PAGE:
Tuesday, December 11, 2012

npm and bundler - the Good Parts

I need two things from a language to take it seriously: good testing framework and some kind of package management. I've dealt with testing in my previous blog posts, now I compare two package management tools that I like, npm and bundler.

:: NPM

Early this year I went fairly deep into node.js development. I wanted to understand how it works and where I could use it in the future. Getting node on your local development environment is easy, but getting used to coding with async callbacks takes a bit of practice to master.

All I needed on OSX to get started with node was:

$: brew install node
When I wanted to use a package - let's say mocha.js - I just used npm.

$: npm install mocha

It installed everything into the project root under the node_modules directory, locally by default like this:

$: lltree
   |- ...
Sure you can have it installed globally, but you need to use the "-g" flag to do that. I did not want to pollute my node installation, I was glad with its default behavior where it installed everything under node_modules.

You do pay a price for this behavior. When you execute "mocha" in the terminal, the executable is not found.

% mocha
zsh: command not found: mocha
You have to locate that file under the node_modules directory. It's in "node_modules/mocha/bin" dir, by the way.
To get around this I just use a Makefile with a couple tasks in it:


test: test-bdd

 @./node_modules/mocha/bin/mocha \
  --reporter $(REPORTER) \
  --ui bdd \
  -- spec/*.js

 @./node_modules/mocha/bin/mocha \
  --reporter $(REPORTER) \
  --ui bdd \

This way I can easily run my tests by executing "make" in the terminal.


I switched from rvm to rbenv early this year. Rbenv with bundler makes a very powerful combo but when you install a gem it's going to install it globally by default.
Not good. I want to keep my gems local to the current project and I don't want to pollute my Ruby install with different versions of gems. What if I use Rails 3.2.9 in one project but I have to use 3.1.1 in another? Sure you could use rbenv-gemsets to get around this, but I already started using node with npm and I wanted to have a similar experience.

The "--path" switch in bundler lets me specify which directory I want to install my gems into. When I start a new project I immediately create a Gemfile. It's very simple, all you need is this:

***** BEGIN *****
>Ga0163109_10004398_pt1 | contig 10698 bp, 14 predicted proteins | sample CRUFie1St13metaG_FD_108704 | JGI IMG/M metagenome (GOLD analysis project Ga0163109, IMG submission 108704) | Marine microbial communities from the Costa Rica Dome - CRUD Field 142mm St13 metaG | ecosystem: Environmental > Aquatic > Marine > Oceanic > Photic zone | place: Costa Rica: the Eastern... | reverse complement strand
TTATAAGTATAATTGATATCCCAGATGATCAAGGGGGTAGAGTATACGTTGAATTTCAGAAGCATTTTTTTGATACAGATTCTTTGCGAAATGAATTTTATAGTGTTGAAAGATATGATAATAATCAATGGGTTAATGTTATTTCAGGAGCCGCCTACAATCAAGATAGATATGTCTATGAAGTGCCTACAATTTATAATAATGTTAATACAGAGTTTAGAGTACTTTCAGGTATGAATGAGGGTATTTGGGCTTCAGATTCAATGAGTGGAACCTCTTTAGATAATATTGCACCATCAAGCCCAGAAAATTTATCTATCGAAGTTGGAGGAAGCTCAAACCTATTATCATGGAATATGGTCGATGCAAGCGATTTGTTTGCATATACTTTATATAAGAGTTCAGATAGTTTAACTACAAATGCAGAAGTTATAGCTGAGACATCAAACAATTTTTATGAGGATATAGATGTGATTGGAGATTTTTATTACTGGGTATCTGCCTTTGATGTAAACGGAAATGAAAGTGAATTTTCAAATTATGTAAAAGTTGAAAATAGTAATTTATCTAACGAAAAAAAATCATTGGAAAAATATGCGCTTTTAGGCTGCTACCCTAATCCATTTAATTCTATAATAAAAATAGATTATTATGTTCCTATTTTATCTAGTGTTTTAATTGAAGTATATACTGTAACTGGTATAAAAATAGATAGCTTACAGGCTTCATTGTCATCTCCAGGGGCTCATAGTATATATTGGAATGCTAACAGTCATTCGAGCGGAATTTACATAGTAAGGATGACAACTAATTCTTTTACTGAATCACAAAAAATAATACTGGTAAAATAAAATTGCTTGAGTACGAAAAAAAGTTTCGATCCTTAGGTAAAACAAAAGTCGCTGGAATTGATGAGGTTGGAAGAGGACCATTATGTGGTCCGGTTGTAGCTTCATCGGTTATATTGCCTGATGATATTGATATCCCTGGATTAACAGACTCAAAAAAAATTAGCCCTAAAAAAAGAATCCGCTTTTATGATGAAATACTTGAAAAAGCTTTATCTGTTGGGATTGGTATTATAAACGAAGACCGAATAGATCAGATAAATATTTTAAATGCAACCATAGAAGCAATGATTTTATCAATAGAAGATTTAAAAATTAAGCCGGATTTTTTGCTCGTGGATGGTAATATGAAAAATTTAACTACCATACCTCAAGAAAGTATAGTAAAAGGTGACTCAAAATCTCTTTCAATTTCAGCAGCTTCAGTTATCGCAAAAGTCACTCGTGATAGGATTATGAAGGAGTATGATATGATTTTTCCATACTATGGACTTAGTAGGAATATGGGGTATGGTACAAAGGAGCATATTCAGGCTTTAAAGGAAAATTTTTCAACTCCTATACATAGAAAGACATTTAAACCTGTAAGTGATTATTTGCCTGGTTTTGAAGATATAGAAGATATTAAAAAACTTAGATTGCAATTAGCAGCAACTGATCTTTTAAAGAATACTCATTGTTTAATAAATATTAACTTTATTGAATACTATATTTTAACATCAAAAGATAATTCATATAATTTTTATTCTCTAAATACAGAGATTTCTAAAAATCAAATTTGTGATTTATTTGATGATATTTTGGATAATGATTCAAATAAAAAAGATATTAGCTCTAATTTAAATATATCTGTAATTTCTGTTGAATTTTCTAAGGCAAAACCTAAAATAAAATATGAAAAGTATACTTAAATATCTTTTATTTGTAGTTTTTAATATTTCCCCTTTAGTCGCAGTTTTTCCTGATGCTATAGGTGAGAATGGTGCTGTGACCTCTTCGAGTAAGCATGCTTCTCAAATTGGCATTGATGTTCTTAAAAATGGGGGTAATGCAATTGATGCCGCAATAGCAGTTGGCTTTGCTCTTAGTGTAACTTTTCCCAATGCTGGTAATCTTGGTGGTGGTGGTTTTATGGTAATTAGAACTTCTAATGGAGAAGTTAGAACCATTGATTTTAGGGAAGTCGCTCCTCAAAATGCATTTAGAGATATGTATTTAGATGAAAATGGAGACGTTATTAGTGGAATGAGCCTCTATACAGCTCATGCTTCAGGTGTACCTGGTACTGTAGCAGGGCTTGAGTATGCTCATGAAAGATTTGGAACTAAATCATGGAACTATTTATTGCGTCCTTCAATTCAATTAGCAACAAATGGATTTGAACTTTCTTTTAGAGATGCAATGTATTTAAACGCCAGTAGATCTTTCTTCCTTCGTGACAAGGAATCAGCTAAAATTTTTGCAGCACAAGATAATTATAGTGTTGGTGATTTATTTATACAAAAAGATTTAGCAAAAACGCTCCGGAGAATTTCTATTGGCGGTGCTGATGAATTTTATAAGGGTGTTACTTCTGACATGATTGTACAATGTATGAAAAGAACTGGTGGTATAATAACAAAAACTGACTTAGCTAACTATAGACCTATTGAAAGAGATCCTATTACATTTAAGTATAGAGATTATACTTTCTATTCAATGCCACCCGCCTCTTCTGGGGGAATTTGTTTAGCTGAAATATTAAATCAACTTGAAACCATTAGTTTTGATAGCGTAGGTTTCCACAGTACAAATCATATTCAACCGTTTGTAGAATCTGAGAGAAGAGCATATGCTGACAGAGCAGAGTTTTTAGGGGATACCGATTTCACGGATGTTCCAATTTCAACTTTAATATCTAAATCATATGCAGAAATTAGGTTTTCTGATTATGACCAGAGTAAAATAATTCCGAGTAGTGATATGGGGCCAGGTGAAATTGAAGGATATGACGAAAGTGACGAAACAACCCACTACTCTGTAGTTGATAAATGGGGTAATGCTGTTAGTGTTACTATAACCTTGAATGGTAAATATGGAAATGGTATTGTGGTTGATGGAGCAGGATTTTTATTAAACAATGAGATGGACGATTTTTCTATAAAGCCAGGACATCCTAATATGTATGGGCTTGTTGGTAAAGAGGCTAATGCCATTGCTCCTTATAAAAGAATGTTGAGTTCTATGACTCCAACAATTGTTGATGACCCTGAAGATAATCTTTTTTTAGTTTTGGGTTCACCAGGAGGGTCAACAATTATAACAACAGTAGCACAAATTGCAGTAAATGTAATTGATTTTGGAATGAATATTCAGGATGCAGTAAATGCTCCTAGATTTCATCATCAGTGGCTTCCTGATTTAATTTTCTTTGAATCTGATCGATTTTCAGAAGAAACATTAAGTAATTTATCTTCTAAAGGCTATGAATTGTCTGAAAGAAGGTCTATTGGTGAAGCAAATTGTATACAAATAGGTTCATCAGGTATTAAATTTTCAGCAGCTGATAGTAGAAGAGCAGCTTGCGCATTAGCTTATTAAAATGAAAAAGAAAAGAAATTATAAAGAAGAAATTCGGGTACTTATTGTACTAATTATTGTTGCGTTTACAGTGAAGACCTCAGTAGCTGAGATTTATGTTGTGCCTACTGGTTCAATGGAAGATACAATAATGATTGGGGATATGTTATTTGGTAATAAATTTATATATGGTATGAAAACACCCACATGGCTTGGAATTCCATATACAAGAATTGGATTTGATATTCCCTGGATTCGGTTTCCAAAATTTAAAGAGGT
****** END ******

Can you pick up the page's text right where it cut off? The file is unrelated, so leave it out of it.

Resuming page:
source "http://rubygems.org"
gem "light_service", "->0.0.6"
gem "rspec"

Then I install all the gems through bundler with this command:

$: bundle install --path vendor/bundle --binstubs

Bundler puts all my gems under the vendor/bundle directory and creates a bin directory with executables for the gems that produce such a file. When I run rspec for my project this is what I do:

$: bin/rspec spec

You could either use "bin/rspec" or "bundle exec rspec", either works.

As you see, nor npm, neither bundler has the best solution. But they have facets that I like in both.

  default local install easy access to executables

Can we sync the good parts? Could both have local install by default with easy access to the executables?


Shortly after I published this post, my good friend Joe Fiorini pinged me on twitter. Here is our conversation:

I did not know that npm creates a ".bin" directory under "node_modules" with symlinks pointing to the individual executable files. This way it's very easy to run these files:

$: node_modules/.bin/mocha -h

Thanks Joe for pointing this out!

Wednesday, November 21, 2012

Preparing For My Visit in Chicago

When I saw Peter's comment on my previous blog entry I realized I can't send a short response. It deserves an entire blog post, so here it goes.

Two years ago I was very unhappy with my job. I used tools and languages that did not excite me and worked on projects that I was not interested in. Reading Chad Fowler's book, The Passionate Programmer book did not help me much either. I reevaluated my life and I realized I can't spend 8 hours a day doing something I am not passionate about.

I was willing to go part time, work only 3 days a week and use 2 days to visit other companies. My wife supported me as she saw how unhappy I was when I got home from work every day. It never happened: I was able to score a Ruby job and I did not have to go to extreme measures to find happiness.

Later on I planned taking 4 months off and not work at all. I wanted to dedicate my time off to learning, visiting companies in western Europe, working on open source software and spending some time with my family back in Europe. Since I am the only person in my family who gets a paycheck, the 4 months off did not fly so well with my significant other.

I planned on visiting Hashrocket for a few days in Jacksonville, FL early March, but unfortunately that did not happen.

After playing so much with the idea I felt I was ready. I was willing to take unpaid leave for 4 days just to visit companies this fall.

Two people helped me to get in touch with the companies I visited there: Corey Haines and Michael "Doc" Norton. I worked together with Corey at a large insurance corporation and I think we met sometime in 2006. Doc led the studio side of LeanDog up until recently. So yes, I did know both of them. But not knowing them would not have stopped me, I was ready to reach out to the companies as well but I figured doing someone the intro for me would help me.

Not knowing Corey should not stop you, go ahead and ping the companies you're interested in visiting. If they reject your visiting idea I am sure the place is not worth checking out.